Stranger-than-fiction story recounted in context of its time
Despite what nostalgic TV shows say, the ’70s were a rocky, often rotten time for America.
Troubles began in May 1970, with National Guardsmen killing four students at Kent State University in Ohio, and ran through the Iranian hostage crisis in 1979. In between came the last days of Vietnam, vice president Spiro Agnew’s crooked shenanigans, the public shaming of Watergate, fuel shortages, the rise of cocaine and countless other headaches.
Smack in the middle of the decade stood the most bizarre kidnapping of the century: The heisting of Patricia Hearst, one of the heiresses to a huge media fortune, by a tiny group of murderous radicals best known as the SLA.
“Guerrilla: The Taking of Patty Hearst” brings back those days in all their ludicrous non-glory, from the founding of this collective to the members’ ultimate deaths and arrests. British director Robert Stone takes a dispassionate look at this circus, and his retelling of events makes the situation more complicated than I remembered.
The United Federated Forces of the Symbionese Liberation Army — a grand name for a group that held no more than two dozen people — attracted attention by slaying Marcus Foster, first black school superintendent of Oakland, Calif., in November 1973.
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Three months later, the SLA kidnapped an art history major at Berkeley. She went in as Patty Hearst, a victim who earned national sympathy; she emerged as “Tania,” holding a gun during a bank robbery and spouting, “Death to the fascist insects that prey on the lives of the people!”
Two of those “fascists,” her multimillionaire parents, insisted she was brainwashed. When Patty was arrested 19 months after her disappearance, she said so, too. Though she’d given her occupation as “urban guerrilla” to the cops who picked her up, though she’d smiled through robberies and been present when one person was fatally shot, she now claimed she’d acted only to protect herself. She didn’t explain why she’d skipped so many opportunities to escape and recant.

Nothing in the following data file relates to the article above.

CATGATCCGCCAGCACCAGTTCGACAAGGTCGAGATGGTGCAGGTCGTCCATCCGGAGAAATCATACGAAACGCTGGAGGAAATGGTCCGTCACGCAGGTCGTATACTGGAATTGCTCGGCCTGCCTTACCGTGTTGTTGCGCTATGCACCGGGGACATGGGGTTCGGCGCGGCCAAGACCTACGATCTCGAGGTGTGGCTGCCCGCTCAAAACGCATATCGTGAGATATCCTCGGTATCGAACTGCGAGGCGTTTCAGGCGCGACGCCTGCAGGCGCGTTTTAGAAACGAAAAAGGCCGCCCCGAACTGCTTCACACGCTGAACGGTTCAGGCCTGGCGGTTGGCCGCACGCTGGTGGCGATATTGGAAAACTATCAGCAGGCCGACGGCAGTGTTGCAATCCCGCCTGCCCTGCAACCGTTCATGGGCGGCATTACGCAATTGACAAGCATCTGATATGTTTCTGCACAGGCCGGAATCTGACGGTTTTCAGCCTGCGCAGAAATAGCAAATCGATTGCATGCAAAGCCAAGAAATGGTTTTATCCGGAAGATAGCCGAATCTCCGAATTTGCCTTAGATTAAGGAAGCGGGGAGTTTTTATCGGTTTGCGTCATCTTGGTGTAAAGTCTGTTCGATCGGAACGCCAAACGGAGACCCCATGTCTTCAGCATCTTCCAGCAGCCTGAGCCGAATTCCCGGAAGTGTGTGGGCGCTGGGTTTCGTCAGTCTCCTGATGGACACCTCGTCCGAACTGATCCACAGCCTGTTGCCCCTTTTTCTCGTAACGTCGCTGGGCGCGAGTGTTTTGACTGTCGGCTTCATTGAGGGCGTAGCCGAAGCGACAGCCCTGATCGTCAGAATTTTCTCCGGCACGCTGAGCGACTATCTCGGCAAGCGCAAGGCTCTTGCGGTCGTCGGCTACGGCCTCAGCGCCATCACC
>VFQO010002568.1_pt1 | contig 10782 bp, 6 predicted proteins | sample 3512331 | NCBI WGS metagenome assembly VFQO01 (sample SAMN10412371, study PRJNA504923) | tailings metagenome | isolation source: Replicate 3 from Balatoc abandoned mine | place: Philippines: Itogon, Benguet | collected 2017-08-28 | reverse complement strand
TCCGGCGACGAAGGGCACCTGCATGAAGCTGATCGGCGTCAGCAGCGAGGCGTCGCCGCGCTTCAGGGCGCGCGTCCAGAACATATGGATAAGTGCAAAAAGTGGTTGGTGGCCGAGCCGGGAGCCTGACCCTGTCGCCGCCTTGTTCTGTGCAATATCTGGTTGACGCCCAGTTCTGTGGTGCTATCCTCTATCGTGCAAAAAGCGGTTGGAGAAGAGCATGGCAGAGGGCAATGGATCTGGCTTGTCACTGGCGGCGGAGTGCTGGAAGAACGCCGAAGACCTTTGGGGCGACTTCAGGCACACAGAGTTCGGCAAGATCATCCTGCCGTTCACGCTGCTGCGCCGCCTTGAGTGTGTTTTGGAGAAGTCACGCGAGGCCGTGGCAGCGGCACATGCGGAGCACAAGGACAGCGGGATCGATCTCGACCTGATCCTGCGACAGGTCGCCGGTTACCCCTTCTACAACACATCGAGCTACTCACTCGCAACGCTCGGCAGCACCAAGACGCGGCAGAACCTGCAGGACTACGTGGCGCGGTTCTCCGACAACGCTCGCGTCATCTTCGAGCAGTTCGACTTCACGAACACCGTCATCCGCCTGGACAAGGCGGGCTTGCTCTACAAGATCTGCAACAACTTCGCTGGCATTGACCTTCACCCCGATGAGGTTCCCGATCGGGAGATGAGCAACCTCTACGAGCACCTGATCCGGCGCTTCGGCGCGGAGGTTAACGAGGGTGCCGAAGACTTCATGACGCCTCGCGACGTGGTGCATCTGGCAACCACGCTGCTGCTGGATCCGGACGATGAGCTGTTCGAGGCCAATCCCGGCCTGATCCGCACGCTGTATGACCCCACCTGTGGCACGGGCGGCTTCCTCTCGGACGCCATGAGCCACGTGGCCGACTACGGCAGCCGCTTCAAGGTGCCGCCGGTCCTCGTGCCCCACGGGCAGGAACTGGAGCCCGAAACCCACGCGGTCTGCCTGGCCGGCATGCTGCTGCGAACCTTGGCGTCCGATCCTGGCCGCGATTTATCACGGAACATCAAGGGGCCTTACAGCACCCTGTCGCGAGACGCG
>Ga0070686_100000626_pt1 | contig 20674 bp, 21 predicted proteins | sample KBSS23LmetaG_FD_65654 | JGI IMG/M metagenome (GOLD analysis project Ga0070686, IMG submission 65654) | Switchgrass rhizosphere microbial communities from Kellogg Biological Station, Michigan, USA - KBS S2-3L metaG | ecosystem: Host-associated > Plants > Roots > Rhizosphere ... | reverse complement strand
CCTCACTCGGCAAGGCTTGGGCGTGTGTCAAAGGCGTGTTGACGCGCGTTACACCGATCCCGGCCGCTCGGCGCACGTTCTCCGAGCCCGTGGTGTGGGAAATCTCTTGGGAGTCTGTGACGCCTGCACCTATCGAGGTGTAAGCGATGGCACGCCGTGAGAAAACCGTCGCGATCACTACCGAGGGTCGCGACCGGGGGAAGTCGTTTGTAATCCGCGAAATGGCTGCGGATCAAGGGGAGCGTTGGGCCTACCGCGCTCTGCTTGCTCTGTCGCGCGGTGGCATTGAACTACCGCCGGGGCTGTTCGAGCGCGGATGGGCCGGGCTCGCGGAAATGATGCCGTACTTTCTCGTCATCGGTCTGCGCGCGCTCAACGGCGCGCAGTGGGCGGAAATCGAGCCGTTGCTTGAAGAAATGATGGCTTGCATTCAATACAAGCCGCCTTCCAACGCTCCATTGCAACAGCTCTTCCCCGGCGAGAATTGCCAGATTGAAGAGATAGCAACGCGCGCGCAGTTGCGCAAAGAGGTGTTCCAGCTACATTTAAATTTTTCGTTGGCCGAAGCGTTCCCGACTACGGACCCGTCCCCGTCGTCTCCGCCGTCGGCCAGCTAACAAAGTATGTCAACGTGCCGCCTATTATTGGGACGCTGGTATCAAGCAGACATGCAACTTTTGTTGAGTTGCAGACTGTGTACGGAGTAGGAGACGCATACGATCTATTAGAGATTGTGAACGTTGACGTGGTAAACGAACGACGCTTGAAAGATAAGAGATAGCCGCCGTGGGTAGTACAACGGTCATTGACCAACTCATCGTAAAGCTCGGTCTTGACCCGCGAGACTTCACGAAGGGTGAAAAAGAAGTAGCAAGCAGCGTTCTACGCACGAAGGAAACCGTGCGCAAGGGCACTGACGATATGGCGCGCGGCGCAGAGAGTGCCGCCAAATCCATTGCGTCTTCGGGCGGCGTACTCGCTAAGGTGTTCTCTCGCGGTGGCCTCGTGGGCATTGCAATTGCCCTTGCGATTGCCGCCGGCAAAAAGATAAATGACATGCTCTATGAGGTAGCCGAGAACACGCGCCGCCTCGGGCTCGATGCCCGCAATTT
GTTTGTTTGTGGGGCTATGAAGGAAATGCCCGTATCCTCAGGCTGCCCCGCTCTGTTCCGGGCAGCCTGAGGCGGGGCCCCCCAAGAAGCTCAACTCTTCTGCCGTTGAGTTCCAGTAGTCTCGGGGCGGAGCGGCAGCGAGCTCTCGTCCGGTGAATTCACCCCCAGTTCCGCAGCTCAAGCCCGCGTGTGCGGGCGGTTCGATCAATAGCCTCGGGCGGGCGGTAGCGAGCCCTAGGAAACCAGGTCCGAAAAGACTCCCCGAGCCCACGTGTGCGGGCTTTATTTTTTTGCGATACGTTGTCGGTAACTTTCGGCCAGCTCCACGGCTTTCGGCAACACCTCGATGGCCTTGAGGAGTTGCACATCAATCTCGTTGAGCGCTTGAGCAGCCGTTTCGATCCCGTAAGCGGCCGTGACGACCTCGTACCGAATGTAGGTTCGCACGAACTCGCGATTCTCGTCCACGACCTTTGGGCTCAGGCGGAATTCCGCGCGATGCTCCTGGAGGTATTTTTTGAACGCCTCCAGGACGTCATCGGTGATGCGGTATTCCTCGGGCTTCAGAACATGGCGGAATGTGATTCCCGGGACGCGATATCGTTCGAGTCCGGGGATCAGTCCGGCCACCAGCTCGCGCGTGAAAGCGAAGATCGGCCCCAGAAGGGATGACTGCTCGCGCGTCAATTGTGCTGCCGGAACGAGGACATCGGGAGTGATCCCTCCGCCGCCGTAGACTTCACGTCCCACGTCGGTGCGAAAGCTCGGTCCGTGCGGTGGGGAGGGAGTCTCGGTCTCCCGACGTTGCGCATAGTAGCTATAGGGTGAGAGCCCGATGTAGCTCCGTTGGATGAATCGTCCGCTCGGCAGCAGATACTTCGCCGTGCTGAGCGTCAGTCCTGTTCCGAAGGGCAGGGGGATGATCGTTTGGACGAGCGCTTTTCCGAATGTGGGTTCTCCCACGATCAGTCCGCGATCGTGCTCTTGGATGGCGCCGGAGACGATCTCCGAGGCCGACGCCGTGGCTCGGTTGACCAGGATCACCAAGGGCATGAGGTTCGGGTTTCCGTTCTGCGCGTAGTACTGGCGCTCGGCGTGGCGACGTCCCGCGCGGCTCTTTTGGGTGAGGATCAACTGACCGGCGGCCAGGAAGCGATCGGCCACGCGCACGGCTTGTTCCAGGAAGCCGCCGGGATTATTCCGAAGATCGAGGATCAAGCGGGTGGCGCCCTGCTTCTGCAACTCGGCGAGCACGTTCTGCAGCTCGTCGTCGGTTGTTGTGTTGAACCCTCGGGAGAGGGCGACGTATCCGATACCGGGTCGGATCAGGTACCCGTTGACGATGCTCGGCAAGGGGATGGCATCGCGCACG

Stone interviews reporters and police authorities from that time, though only two SLA members speak to him: Russ Little, who was in jail when Hearst was snatched, and Michael Bortin, who joined later and provided a safe house for the last three “soldiers” (Bill and Emily Harris and Hearst).
Neither Little nor Bortin expresses much remorse for the group’s killings and woundings. Those were the ’70s, man: Things got out of hand. If the pigs were trying to kill you, you had to kill some pigs or, in Foster’s case, supposedly progressive people who fronted for pigs. (As Stone notes, this was a time when “revolutionaries” considered every black man in a California prison — including SLA co-founder Donald DeFreeze — a political prisoner).
In some freakish way, Little and Bortin make the case that the SLA could have had a positive effect, if it had mounted a gradual, overtly political campaign. The group’s first demand to Hearst’s father was that he feed poor people across the San Francisco area, which won some public favor. Yet faux Che Guevara spoutings and violent behavior cost the SLA as much support as it gained, even among left-leaning Californians.
The movie doesn’t strain to make its final point: SLA members didn’t affect the vast divides among U.S. economic classes, nor were they treated equitably. Hearst spent just 22 months in prison, far less than her cohorts, before President Carter commuted her sentence; she became a popular talk-show guest and sometime film actress and has never spoken about the affair.
P.S. “Guerrilla” is being shown by the Charlotte Film Society. The other offerings are Michael Haneke’s “Time of the Wolf,” a French movie about strangers awaiting salvation in a post-apocalyptic world; “Schultze Gets the Blues,” about a German senior citizen who finds a new musical and emotional life on the Louisiana bayou; and “Up and Down,” a tragicomedy about Czechs adjusting to the global economy and open borders after long isolation.
Guerrilla: The Taking of Patty Hearst
Documentary about the kidnapping and possible brainwashing of one of the ’70s most controversial figures. Worthwhile ride through recent history.
DIRECTOR: Robert Stone.
LENGTH: 89 minutes.
RATING: NR (violence, some profanity).